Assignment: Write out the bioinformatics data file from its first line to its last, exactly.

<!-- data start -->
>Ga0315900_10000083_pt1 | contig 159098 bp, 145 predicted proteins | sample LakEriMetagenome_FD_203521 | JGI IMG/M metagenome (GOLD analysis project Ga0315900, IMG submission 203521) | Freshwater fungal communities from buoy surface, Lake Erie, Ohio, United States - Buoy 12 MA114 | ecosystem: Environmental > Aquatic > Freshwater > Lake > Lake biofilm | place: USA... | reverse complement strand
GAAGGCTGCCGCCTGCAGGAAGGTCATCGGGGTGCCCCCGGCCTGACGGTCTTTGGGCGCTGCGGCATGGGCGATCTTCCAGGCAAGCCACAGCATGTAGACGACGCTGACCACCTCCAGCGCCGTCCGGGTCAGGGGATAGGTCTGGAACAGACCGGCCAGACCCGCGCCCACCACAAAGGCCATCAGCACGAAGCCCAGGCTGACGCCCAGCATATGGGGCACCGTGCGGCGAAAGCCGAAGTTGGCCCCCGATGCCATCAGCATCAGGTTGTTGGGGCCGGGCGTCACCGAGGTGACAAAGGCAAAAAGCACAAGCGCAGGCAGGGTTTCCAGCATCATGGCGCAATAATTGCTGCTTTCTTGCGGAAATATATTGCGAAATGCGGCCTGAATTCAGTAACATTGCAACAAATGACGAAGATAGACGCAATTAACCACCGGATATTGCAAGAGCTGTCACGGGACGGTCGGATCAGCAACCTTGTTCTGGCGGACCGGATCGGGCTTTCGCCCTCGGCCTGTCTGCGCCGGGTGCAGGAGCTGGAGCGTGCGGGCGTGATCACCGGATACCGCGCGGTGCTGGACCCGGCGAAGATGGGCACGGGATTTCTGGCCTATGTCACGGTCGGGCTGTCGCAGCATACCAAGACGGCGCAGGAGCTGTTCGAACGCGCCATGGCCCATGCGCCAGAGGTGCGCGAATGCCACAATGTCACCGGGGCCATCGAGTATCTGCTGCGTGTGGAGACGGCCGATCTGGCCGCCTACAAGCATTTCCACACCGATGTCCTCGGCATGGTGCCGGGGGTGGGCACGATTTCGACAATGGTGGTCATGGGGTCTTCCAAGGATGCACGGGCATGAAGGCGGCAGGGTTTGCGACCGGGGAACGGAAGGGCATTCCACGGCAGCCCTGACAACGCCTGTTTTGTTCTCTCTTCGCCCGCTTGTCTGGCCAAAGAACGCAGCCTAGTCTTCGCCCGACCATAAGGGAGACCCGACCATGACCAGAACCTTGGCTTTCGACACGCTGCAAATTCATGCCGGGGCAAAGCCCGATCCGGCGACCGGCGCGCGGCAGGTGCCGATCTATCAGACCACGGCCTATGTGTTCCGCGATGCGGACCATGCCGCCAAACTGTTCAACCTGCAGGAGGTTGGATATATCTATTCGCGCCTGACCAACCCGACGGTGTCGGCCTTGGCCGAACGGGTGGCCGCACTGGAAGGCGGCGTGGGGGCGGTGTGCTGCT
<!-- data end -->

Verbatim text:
>Ga0315900_10000083_pt1 | contig 159098 bp, 145 predicted proteins | sample LakEriMetagenome_FD_203521 | JGI IMG/M metagenome (GOLD analysis project Ga0315900, IMG submission 203521) | Freshwater fungal communities from buoy surface, Lake Erie, Ohio, United States - Buoy 12 MA114 | ecosystem: Environmental > Aquatic > Freshwater > Lake > Lake biofilm | place: USA... | reverse complement strand
GAAGGCTGCCGCCTGCAGGAAGGTCATCGGGGTGCCCCCGGCCTGACGGTCTTTGGGCGCTGCGGCATGGGCGATCTTCCAGGCAAGCCACAGCATGTAGACGACGCTGACCACCTCCAGCGCCGTCCGGGTCAGGGGATAGGTCTGGAACAGACCGGCCAGACCCGCGCCCACCACAAAGGCCATCAGCACGAAGCCCAGGCTGACGCCCAGCATATGGGGCACCGTGCGGCGAAAGCCGAAGTTGGCCCCCGATGCCATCAGCATCAGGTTGTTGGGGCCGGGCGTCACCGAGGTGACAAAGGCAAAAAGCACAAGCGCAGGCAGGGTTTCCAGCATCATGGCGCAATAATTGCTGCTTTCTTGCGGAAATATATTGCGAAATGCGGCCTGAATTCAGTAACATTGCAACAAATGACGAAGATAGACGCAATTAACCACCGGATATTGCAAGAGCTGTCACGGGACGGTCGGATCAGCAACCTTGTTCTGGCGGACCGGATCGGGCTTTCGCCCTCGGCCTGTCTGCGCCGGGTGCAGGAGCTGGAGCGTGCGGGCGTGATCACCGGATACCGCGCGGTGCTGGACCCGGCGAAGATGGGCACGGGATTTCTGGCCTATGTCACGGTCGGGCTGTCGCAGCATACCAAGACGGCGCAGGAGCTGTTCGAACGCGCCATGGCCCATGCGCCAGAGGTGCGCGAATGCCACAATGTCACCGGGGCCATCGAGTATCTGCTGCGTGTGGAGACGGCCGATCTGGCCGCCTACAAGCATTTCCACACCGATGTCCTCGGCATGGTGCCGGGGGTGGGCACGATTTCGACAATGGTGGTCATGGGGTCTTCCAAGGATGCACGGGCATGAAGGCGGCAGGGTTTGCGACCGGGGAACGGAAGGGCATTCCACGGCAGCCCTGACAACGCCTGTTTTGTTCTCTCTTCGCCCGCTTGTCTGGCCAAAGAACGCAGCCTAGTCTTCGCCCGACCATAAGGGAGACCCGACCATGACCAGAACCTTGGCTTTCGACACGCTGCAAATTCATGCCGGGGCAAAGCCCGATCCGGCGACCGGCGCGCGGCAGGTGCCGATCTATCAGACCACGGCCTATGTGTTCCGCGATGCGGACCATGCCGCCAAACTGTTCAACCTGCAGGAGGTTGGATATATCTATTCGCGCCTGACCAACCCGACGGTGTCGGCCTTGGCCGAACGGGTGGCCGCACTGGAAGGCGGCGTGGGGGCGGTGTGCTGCT